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IEEE 1142

2009 Edition, December 9, 2009

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Guide for the Selection, Testing, Application, and Installation of Cables having Radial-Moisture Barriers and/or Longitudianal Water Blocking

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Description / Abstract:

This guide provides cable manufacturers and users with extensive information on the design, testing, application, and installation of low, medium, and high-voltage power cables, as well as communication, control and instrument cables that make use of metal-plastic laminates as radial-moisture barriers. This guide addresses additional means of protecting cables from the entrance of moisture through the use of polymeric super absorbent materials for longitudinal water blocking of stranded conductors and other spaces within cables. The alternate use of extruded metal sheaths or bare, longitudinally applied, metallic tapes with sealed seams will likewise be addressed.


While metallic sheaths, such as lead and aluminum, have been effective in past years as barriers to moisture, their relative cost, environmental concerns along with installation difficulties have led to the search for alternatives. Alternatively, thin metal-plastic foils are finding application as moisture barriers in low, medium, high, and extra-high voltage power cables. Aluminum, copper, or lead substrates are coated with polymeric coatings on one or both sides and adhesively bonded to the cable jacket or over sheath. The tapes are usually applied longitudinally, with an overlap, or seam, that is adhesively sealed over the core of the cable and under the jacket. In addition, other measures have been taken to block the longitudinal movement of moisture through the conductor and the shield interfaces so that water-impervious cables are now available. This guide will provide information on the use of such coated metals in cable constructions as well as the use of other materials for longitudinal water blocking. Cable users should find this information of value in the selection, specification, installation, and testing of cables having radial-moisture barriers and/or longitudinal water-blocking systems.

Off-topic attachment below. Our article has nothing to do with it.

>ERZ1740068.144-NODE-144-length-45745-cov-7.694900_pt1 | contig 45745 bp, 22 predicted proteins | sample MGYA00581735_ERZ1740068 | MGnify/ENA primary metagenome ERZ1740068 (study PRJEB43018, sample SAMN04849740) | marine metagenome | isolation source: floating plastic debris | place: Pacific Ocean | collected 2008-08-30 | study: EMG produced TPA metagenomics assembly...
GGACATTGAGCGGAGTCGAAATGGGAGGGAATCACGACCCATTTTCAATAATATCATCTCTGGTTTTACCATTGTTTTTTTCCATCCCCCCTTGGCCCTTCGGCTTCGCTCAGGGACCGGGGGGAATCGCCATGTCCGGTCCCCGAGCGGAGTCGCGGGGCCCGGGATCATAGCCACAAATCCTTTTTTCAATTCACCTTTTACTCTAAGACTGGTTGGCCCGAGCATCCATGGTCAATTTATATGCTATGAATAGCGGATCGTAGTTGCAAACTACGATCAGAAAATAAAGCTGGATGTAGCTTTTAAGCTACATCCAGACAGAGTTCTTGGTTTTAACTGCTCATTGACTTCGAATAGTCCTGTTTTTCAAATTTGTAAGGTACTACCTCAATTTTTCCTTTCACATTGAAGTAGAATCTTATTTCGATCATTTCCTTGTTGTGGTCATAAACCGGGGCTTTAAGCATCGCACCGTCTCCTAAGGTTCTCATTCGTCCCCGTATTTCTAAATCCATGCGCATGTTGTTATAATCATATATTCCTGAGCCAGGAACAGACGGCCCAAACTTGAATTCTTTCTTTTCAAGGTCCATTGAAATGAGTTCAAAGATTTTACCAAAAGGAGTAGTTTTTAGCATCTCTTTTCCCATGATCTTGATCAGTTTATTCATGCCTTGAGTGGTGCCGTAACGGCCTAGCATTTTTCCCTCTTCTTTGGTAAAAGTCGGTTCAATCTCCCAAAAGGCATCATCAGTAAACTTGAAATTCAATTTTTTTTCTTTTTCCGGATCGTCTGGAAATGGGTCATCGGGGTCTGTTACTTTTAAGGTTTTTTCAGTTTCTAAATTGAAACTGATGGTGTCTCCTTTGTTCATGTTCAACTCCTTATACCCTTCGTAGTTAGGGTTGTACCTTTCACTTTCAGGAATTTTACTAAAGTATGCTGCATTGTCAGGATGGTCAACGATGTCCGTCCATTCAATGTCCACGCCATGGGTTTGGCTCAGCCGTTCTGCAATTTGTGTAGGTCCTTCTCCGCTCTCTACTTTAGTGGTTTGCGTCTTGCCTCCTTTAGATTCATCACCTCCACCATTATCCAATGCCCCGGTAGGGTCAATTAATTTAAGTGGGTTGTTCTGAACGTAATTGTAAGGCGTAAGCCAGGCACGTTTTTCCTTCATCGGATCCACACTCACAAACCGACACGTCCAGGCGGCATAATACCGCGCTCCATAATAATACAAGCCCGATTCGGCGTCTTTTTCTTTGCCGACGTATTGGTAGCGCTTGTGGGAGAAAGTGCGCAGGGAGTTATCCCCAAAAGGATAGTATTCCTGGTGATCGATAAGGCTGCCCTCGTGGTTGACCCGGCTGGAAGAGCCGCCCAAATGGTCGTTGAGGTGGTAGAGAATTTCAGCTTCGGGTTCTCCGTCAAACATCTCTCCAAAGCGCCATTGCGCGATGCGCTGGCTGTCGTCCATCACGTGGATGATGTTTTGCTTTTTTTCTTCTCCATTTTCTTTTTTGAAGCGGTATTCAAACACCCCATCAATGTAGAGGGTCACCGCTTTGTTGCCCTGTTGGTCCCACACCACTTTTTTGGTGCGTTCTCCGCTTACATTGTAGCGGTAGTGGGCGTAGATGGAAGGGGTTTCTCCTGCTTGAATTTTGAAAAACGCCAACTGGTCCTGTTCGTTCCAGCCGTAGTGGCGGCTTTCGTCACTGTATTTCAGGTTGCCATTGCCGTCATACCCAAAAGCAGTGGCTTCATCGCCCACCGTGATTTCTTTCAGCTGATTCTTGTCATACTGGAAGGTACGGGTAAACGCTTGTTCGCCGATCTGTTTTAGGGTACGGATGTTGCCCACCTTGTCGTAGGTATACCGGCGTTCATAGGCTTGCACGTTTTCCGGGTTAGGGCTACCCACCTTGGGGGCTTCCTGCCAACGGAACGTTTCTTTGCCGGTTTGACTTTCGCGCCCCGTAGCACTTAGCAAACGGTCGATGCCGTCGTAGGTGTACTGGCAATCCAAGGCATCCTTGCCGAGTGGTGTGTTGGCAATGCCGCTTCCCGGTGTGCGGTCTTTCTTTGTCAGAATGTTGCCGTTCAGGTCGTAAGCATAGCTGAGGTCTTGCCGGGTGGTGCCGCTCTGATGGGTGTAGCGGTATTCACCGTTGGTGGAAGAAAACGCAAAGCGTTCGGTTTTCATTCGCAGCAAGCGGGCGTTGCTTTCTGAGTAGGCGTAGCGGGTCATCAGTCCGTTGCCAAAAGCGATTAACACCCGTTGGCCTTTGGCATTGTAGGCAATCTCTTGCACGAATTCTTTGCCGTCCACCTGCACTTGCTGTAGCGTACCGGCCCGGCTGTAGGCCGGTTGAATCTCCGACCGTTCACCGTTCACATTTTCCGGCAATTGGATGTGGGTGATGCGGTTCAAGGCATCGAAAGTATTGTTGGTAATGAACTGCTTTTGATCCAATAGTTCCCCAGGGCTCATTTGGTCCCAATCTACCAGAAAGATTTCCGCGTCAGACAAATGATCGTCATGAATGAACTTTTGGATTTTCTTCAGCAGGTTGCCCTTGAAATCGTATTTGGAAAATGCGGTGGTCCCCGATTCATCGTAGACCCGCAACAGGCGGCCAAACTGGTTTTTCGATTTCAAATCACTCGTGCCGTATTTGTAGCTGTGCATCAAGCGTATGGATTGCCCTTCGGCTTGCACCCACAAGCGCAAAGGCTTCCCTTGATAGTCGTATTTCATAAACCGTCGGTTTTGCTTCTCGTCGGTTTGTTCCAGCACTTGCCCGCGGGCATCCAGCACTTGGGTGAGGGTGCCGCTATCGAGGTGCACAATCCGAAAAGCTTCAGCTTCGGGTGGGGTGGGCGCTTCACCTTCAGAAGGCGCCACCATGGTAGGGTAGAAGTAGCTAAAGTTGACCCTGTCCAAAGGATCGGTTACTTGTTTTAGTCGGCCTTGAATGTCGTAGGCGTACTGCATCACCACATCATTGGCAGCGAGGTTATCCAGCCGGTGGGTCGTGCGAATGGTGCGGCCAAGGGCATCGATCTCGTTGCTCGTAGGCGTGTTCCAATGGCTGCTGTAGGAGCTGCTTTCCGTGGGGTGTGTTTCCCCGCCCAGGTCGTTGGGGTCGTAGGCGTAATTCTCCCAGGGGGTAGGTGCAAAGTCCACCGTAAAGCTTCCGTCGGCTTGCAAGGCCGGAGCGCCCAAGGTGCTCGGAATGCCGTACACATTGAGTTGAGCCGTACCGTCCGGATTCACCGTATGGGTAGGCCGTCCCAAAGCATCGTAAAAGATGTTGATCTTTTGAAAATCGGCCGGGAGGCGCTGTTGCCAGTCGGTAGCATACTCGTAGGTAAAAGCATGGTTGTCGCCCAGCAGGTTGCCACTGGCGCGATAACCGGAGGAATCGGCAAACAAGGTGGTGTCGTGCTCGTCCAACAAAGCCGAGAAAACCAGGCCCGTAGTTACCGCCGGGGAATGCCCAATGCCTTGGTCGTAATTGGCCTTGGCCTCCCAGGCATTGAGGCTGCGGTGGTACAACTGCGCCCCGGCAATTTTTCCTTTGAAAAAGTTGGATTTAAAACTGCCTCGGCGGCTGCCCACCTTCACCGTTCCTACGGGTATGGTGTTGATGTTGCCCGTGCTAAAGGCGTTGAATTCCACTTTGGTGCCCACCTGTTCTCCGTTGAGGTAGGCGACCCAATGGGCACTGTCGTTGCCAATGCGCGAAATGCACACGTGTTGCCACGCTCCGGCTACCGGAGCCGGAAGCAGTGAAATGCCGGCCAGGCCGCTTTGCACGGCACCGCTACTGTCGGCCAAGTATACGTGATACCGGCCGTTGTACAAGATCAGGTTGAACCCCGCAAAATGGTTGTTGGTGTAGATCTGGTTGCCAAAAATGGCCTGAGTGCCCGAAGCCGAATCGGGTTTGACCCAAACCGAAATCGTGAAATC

There is an extensive amount of information in this guide that refers to IEC Standards, British Standards and CIGRE study group recommendations. These organizations, and others, have developed recommendations, standards and specifications that are pertinent to cables with radial-moisture barriers and longitudinal water blocking. Inclusion of a discussion of these documents presents the user of the guide with a more complete picture of the degree to which cables with radial and longitudinal moisture protection have developed. The technology has matured greatly since this guide was first published and inclusion of all pertinent information not only serves to better inform the user of the guide but also documents how extensive and prevalent the technology has become globally.